Provider AR Preferences

Kaiser Health News has an interesting article on safety net hospitals’ revenue cycles improving because of Obamacare:

At Seattle’s largest safety-net hospital, the proportion of uninsured patients fell from 12 percent last year to an unprecedented low of 2 percent this spring—a drop expected to boost Harborview Medical Center’s revenue by $20 million this year…

 About 80 percent of the system’s new Medicaid patients had previously been seen by the hospital as uninsured patients, she said. Their enrollment in coverage means the hospital is paid more for their care and is able to direct them to outpatient services and preventive care.

She said that UAMS has also seen a drop in ER visits by uninsured patients — from 6,000 visits in first three months of 2013 to about 4,000 visits in first three months of this year, calling the decline “significant.”

Providers have their preferences as to what patients and insurance scenarios they see.  Uninsured individuals have always been the least preferred by both the treatment/clinical side and the finance side for a multitude of reasons.  Uninsured patients are more likely to present themselves with more complicated cases as they have been trying to avoid costly treatment for as long as possible so managable conditions tend to fester to crisis conditions and since cost is a massive barrier to follow-up care, uninsured patients tend to be more likely to avoid the full regimen of follow-up care.  The finance department wants to avoid uninsured patients because they tend to have more complex and expensive interactions and they have the lowest expected value of payment.

Providers have clear account receivable preferences as to what patients they treat.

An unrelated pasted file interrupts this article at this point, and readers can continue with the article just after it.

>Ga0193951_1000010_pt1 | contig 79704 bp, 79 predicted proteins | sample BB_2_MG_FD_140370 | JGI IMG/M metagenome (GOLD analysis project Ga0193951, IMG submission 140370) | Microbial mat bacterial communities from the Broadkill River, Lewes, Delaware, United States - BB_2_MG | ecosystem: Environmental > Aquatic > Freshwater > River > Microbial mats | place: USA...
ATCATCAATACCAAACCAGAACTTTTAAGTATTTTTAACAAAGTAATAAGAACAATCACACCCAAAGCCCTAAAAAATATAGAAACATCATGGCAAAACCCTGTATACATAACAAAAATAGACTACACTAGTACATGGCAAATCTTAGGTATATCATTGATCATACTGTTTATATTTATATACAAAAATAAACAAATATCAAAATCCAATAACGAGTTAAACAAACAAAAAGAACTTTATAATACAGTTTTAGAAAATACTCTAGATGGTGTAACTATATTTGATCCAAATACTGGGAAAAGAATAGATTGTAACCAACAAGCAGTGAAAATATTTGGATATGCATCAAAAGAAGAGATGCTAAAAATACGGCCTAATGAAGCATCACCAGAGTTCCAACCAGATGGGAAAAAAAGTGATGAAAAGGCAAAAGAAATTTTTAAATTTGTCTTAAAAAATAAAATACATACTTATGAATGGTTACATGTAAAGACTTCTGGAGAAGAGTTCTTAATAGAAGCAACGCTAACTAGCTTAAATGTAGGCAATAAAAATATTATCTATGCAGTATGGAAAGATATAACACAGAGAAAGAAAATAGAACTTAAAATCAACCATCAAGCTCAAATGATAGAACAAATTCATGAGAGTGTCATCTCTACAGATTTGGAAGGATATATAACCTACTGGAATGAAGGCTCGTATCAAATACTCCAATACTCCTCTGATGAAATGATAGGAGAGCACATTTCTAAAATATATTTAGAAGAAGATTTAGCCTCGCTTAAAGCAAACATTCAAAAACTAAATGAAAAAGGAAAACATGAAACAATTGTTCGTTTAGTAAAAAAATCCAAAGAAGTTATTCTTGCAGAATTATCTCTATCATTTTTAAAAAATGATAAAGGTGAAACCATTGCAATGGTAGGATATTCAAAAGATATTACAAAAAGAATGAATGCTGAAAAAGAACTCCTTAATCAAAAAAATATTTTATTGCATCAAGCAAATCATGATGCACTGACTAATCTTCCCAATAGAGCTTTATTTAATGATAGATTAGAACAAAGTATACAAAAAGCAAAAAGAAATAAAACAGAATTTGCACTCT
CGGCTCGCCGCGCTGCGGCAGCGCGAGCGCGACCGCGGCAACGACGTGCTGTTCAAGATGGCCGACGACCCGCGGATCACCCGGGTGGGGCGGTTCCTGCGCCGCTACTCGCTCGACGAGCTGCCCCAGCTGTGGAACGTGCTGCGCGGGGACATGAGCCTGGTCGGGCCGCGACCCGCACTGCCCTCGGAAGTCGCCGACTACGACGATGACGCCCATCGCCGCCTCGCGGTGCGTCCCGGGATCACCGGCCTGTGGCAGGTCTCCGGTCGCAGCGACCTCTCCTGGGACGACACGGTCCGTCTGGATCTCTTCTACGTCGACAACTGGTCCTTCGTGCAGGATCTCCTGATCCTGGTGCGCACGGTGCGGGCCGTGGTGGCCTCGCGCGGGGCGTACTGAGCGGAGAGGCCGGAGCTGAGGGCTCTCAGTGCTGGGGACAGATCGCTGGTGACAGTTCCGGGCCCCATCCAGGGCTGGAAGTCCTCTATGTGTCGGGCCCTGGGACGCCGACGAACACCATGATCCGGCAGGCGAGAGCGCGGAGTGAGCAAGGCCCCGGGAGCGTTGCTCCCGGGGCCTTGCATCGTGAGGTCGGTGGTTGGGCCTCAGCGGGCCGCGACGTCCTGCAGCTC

The ideal patient from an account recievables perspective pays a very high percentage of the billed charge with a high degree of certainty and a short turn around time and minimal haggling.  Excluding celebrity rehab centers and $40,000/year per person coverage, there are few payers who meet this provider ideal.  Everything else is a trade-off.

Large group, commercial insurers that offer low deductible plans are often the meat and potatoes of a practices’ revenue cycle.  Low deductible means the provider is not chasing members for money after the service has been rendered, and commercial providers tend to pay fairly high reimbursement levels.  Commercial providers can vary in the speed in turning around a claim from a week or less to several months.  They are more likely to fuck around with a provider’s revenue cycle to eat float and manage their cash flow rather than optimize claims payment to minimize provider float.  Medicare Advantage members with low deductible plans will also be “prime” members from an accounts receivable perspective. 

Individuals with Medicare Fee for Service, especially beneficiaries with Medicare supplemental policies, often serve as the base of a practice.  Medicare pays roughly the average cost of a procedure, so the reimbursement rate is fairly low, and the paperwork constraints are fairly high.  Traditional fee for service Medicare will pay clean claims quickly.  However, Medicare does tend to reject a high proportion of initial claims because there was either a keying issue, or Medicare won’t pay for certain codes.  Supplmental policies, especially from major carriers where the providers know how to file clean claims, eliminate the deductible uncertainty and lag time.  CHIP patients in most states will also be similar from an AR perspective to Medicare patients — claims pay quickly at a medium level with some hoops to jump through.

People with commercial insurance with high coinsurance but low deductibles are a twist.  The provider knows that they’ll see 60% or 70% or 80% of their contracted rate charge fairly quickly from the insurance company.  However, the remaining fraction will have some uncertainty attached as to the amount paid and how quickly it is paid.  An individual hit with a cancer diagnosis  with a 20% co-insurance and a $5,000 annual out of pocket limit will easily run up $25,000 in contracted rate charges in the first round of treatment.  They might have 5G lying around, they might not.  They’ll be in a similar situation as people with high deductibles who are described below.